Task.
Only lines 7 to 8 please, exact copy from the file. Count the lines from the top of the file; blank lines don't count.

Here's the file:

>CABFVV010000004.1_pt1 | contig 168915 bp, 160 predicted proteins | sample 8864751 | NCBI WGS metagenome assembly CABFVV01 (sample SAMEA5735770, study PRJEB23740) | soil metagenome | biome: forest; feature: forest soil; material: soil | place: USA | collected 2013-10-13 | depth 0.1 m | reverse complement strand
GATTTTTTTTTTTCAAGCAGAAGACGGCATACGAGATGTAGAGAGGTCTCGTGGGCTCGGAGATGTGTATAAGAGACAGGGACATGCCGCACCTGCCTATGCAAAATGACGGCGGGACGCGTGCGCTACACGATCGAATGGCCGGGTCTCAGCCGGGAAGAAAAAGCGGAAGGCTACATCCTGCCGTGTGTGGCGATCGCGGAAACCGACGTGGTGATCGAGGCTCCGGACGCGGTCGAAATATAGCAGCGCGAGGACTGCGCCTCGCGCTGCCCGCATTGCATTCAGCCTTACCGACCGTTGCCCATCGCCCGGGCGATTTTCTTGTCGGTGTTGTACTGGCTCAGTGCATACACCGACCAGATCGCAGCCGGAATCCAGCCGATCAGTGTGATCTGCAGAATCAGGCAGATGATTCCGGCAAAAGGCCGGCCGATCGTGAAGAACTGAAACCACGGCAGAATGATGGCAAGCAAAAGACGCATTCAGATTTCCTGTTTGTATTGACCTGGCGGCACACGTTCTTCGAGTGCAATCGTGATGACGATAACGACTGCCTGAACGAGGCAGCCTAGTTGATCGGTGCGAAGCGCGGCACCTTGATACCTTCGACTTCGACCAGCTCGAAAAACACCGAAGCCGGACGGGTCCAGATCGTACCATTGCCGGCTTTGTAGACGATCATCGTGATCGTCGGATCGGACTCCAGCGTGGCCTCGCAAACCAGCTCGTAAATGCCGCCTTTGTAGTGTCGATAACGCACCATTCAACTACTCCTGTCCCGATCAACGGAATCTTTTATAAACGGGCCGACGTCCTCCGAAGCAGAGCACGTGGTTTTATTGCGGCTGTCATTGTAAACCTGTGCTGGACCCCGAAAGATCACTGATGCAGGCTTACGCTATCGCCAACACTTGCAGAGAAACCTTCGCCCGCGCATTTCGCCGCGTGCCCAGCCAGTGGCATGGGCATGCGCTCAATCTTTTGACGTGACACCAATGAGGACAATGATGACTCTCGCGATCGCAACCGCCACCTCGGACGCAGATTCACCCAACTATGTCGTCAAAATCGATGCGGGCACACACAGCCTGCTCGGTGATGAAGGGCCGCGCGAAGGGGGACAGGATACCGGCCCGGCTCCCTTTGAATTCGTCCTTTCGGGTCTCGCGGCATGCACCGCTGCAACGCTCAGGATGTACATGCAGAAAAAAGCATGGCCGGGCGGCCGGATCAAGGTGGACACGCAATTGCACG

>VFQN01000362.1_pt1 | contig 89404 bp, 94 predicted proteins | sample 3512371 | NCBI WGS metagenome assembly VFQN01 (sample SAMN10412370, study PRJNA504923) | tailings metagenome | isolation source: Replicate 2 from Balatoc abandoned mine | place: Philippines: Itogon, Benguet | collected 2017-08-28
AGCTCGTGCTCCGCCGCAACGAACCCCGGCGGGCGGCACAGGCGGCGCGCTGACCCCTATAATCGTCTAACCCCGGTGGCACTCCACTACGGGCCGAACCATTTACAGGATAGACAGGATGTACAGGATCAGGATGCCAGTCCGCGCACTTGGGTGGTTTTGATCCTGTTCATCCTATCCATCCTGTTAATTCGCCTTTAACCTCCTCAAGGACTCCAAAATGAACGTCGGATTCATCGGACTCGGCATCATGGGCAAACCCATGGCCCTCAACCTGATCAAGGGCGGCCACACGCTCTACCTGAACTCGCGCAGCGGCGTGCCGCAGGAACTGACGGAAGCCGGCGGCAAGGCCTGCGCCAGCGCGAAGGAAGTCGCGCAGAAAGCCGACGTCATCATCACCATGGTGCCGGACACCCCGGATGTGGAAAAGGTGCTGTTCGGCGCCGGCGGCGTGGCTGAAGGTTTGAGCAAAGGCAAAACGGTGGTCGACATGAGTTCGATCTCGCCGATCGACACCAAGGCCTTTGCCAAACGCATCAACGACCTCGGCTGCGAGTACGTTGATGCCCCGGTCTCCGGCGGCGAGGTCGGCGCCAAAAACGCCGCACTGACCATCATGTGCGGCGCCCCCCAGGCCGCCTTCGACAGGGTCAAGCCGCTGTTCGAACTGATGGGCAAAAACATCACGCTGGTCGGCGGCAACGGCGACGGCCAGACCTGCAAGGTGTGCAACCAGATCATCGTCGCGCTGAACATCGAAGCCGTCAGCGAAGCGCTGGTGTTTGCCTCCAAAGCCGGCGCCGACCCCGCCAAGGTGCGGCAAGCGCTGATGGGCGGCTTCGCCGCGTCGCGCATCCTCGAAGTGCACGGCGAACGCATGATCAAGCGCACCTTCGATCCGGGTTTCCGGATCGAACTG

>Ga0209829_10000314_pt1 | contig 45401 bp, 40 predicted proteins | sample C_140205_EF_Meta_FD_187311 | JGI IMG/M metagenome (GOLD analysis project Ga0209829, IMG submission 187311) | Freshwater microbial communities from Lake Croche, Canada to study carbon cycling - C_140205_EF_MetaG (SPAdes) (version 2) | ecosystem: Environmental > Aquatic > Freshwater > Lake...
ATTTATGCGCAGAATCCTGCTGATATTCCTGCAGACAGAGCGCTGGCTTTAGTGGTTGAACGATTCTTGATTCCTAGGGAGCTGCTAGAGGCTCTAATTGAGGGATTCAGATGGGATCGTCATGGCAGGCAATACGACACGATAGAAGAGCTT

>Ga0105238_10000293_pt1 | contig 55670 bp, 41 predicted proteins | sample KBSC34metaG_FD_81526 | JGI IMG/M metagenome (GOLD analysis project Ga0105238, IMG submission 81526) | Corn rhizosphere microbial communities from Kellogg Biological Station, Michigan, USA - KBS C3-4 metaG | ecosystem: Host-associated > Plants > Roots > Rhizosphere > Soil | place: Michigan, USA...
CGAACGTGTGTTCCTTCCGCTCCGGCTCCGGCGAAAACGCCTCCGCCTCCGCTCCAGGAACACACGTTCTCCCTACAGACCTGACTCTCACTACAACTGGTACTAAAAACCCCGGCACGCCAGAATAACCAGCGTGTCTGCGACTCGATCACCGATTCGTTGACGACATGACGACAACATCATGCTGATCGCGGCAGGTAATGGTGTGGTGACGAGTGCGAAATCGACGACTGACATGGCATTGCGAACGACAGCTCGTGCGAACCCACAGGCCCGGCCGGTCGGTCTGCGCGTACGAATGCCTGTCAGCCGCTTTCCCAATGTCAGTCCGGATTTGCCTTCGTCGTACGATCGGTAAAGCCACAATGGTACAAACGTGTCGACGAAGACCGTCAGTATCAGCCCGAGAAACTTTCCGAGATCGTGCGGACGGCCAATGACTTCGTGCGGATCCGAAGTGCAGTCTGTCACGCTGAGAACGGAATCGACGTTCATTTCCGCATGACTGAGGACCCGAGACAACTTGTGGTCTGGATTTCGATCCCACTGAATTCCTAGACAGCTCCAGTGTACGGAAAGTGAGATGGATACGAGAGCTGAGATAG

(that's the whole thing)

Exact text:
>Ga0105238_10000293_pt1 | contig 55670 bp, 41 predicted proteins | sample KBSC34metaG_FD_81526 | JGI IMG/M metagenome (GOLD analysis project Ga0105238, IMG submission 81526) | Corn rhizosphere microbial communities from Kellogg Biological Station, Michigan, USA - KBS C3-4 metaG | ecosystem: Host-associated > Plants > Roots > Rhizosphere > Soil | place: Michigan, USA...
CGAACGTGTGTTCCTTCCGCTCCGGCTCCGGCGAAAACGCCTCCGCCTCCGCTCCAGGAACACACGTTCTCCCTACAGACCTGACTCTCACTACAACTGGTACTAAAAACCCCGGCACGCCAGAATAACCAGCGTGTCTGCGACTCGATCACCGATTCGTTGACGACATGACGACAACATCATGCTGATCGCGGCAGGTAATGGTGTGGTGACGAGTGCGAAATCGACGACTGACATGGCATTGCGAACGACAGCTCGTGCGAACCCACAGGCCCGGCCGGTCGGTCTGCGCGTACGAATGCCTGTCAGCCGCTTTCCCAATGTCAGTCCGGATTTGCCTTCGTCGTACGATCGGTAAAGCCACAATGGTACAAACGTGTCGACGAAGACCGTCAGTATCAGCCCGAGAAACTTTCCGAGATCGTGCGGACGGCCAATGACTTCGTGCGGATCCGAAGTGCAGTCTGTCACGCTGAGAACGGAATCGACGTTCATTTCCGCATGACTGAGGACCCGAGACAACTTGTGGTCTGGATTTCGATCCCACTGAATTCCTAGACAGCTCCAGTGTACGGAAAGTGAGATGGATACGAGAGCTGAGATAG